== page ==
Encounter With, A square black book on a white background. Forms of Encounter and Exchange: Publication
3d model of a proposed public art display Forms of Encounter and Exchange: Public Art Activation

‘Change Makers’ - Bachelor of Interior Design (Hons), School of Architecture and Urban Design

Within this studio, students aimed to build an understanding of the Customs Square site to inform future designed interventions. Students produced a range of mappings and documentation in order to establish the site’s connection to social, environmental and economic systems at both micro and macro scales.  From there the students developed a set of design recommendations and activation initiatives for the social enterprise cluster and space.

Student Catherine Hucker explained “My project seeks to offer a new way of appreciating the site’s complexity by briefly positioning the encounter away from human-centric perspectives, to explore its rich histories of movement. By privileging hidden past ecologies at the site, it is possible to reveal ways of understanding their changes and their disappearance.”  

Another student Tori Dinardo, reported “My project explored storytelling as part of an urban ecosystem and considered the stories that will be told of the way we live and can live through the social enterprise cluster. The strategy enables storytelling through gestures and creative endeavours by prompting a detailed exploration into the rich site that Good Cycles are working from.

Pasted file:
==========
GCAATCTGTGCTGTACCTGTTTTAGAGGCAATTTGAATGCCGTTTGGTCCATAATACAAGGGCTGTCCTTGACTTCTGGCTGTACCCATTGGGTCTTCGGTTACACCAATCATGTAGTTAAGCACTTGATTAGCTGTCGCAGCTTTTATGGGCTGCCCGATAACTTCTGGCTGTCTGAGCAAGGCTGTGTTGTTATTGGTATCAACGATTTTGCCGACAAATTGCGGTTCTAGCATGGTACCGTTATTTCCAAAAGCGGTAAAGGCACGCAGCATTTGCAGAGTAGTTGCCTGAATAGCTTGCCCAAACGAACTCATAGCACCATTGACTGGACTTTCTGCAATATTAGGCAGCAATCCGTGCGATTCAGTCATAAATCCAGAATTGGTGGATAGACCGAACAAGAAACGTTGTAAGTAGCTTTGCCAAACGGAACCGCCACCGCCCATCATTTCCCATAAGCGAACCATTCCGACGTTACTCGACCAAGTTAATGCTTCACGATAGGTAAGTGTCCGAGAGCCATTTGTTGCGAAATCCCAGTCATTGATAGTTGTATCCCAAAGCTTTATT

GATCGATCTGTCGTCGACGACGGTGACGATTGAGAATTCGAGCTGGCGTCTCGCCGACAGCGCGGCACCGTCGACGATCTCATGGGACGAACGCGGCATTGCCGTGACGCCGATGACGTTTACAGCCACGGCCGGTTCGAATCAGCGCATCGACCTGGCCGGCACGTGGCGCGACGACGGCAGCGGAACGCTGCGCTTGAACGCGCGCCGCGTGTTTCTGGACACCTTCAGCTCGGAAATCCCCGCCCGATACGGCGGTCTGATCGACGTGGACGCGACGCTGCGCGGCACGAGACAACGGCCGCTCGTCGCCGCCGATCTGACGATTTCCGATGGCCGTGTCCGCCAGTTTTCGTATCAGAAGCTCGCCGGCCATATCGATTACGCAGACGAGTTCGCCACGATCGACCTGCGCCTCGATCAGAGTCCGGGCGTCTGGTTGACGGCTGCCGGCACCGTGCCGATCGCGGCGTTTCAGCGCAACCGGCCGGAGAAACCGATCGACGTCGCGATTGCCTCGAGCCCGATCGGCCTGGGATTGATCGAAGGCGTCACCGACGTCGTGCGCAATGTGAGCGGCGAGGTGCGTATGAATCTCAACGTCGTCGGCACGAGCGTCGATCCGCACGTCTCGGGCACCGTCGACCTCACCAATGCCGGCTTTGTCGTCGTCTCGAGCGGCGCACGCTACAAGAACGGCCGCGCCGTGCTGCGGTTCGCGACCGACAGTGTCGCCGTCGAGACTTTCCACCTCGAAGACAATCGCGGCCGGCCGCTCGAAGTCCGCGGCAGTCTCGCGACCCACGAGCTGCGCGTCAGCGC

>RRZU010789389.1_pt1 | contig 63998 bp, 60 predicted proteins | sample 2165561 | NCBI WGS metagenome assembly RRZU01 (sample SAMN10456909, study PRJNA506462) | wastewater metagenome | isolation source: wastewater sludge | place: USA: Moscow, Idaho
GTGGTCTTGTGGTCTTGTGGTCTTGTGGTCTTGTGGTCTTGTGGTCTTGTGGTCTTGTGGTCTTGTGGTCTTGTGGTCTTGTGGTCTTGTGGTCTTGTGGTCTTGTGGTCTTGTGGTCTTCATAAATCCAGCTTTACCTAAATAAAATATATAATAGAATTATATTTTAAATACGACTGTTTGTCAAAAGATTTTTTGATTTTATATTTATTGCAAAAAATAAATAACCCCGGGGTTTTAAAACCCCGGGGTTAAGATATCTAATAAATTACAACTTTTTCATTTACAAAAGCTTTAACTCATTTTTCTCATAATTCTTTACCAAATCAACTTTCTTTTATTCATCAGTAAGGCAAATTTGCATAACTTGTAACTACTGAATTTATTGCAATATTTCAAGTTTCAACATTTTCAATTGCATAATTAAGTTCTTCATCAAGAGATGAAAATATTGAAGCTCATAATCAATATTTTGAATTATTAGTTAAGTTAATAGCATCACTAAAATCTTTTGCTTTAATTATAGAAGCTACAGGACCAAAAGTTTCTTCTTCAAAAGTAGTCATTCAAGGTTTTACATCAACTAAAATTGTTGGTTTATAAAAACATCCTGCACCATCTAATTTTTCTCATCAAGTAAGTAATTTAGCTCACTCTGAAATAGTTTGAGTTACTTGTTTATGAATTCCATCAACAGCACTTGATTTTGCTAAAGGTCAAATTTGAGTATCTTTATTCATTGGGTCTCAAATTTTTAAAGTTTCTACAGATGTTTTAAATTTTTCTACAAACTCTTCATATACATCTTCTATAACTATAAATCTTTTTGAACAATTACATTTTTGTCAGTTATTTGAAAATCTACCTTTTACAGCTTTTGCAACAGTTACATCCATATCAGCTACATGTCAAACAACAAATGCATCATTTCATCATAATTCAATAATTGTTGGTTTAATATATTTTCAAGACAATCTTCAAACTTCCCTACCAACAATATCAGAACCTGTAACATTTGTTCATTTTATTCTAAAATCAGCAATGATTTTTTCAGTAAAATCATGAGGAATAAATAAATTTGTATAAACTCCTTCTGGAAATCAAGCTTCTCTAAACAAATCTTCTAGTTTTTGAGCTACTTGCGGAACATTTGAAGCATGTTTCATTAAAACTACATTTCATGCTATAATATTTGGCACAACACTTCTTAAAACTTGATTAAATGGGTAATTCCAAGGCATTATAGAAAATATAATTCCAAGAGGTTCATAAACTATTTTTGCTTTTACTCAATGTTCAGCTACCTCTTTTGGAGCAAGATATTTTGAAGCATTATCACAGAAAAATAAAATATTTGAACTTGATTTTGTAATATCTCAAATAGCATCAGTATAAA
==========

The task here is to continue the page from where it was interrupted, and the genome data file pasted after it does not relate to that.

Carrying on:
Drawing of connections to social, environment and economic systems. Change Makers: Environmental Systems
Drawing of connections to social, environment and economic systems. Change Makers: Social and Economic Systems

Good Cycles’ CEO Jaison Hoernel, and Project Manager Aisha Nicolay, attended the students’ final digital project presentations. “We were blown away by the presentations - the depth of consideration and thinking, array of possibilities and points of evocation for our own reflection. The students have done a tremendous job and we are grateful to receive their focus through their projects.”

Further conversations with the Good Cycles team around next steps for these current project outcomes, as well as opportunities for 2021 are now taking place.

aboriginal flag
torres strait flag

Acknowledgement of country

RMIT University acknowledges the people of the Woi wurrung and Boon wurrung language groups of the eastern Kulin Nation on whose unceded lands we conduct the business of the University. RMIT University respectfully acknowledges their Ancestors and Elders, past and present. RMIT also acknowledges the Traditional Custodians and their Ancestors of the lands and waters across Australia where we conduct our business. - Artwork created by Louisa Bloomer